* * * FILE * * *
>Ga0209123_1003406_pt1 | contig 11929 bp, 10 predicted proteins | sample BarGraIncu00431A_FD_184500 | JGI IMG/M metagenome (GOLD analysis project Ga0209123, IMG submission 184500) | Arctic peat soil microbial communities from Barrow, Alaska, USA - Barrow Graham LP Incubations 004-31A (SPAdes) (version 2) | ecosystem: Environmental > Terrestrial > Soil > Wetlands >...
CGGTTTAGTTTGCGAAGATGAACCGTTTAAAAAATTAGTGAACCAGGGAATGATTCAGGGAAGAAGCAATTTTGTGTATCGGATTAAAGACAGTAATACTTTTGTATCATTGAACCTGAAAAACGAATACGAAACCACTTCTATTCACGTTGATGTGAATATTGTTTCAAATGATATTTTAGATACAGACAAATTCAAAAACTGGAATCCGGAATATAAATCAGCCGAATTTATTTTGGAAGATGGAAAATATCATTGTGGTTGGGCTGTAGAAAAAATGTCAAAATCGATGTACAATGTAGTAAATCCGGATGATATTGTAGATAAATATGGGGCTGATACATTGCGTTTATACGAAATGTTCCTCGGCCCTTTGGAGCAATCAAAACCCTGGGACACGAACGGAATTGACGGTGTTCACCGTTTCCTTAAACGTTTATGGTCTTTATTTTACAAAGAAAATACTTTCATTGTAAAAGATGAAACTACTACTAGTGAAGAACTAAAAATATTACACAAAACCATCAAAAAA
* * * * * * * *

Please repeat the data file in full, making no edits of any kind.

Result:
>Ga0209123_1003406_pt1 | contig 11929 bp, 10 predicted proteins | sample BarGraIncu00431A_FD_184500 | JGI IMG/M metagenome (GOLD analysis project Ga0209123, IMG submission 184500) | Arctic peat soil microbial communities from Barrow, Alaska, USA - Barrow Graham LP Incubations 004-31A (SPAdes) (version 2) | ecosystem: Environmental > Terrestrial > Soil > Wetlands >...
CGGTTTAGTTTGCGAAGATGAACCGTTTAAAAAATTAGTGAACCAGGGAATGATTCAGGGAAGAAGCAATTTTGTGTATCGGATTAAAGACAGTAATACTTTTGTATCATTGAACCTGAAAAACGAATACGAAACCACTTCTATTCACGTTGATGTGAATATTGTTTCAAATGATATTTTAGATACAGACAAATTCAAAAACTGGAATCCGGAATATAAATCAGCCGAATTTATTTTGGAAGATGGAAAATATCATTGTGGTTGGGCTGTAGAAAAAATGTCAAAATCGATGTACAATGTAGTAAATCCGGATGATATTGTAGATAAATATGGGGCTGATACATTGCGTTTATACGAAATGTTCCTCGGCCCTTTGGAGCAATCAAAACCCTGGGACACGAACGGAATTGACGGTGTTCACCGTTTCCTTAAACGTTTATGGTCTTTATTTTACAAAGAAAATACTTTCATTGTAAAAGATGAAACTACTACTAGTGAAGAACTAAAAATATTACACAAAACCATCAAAAAA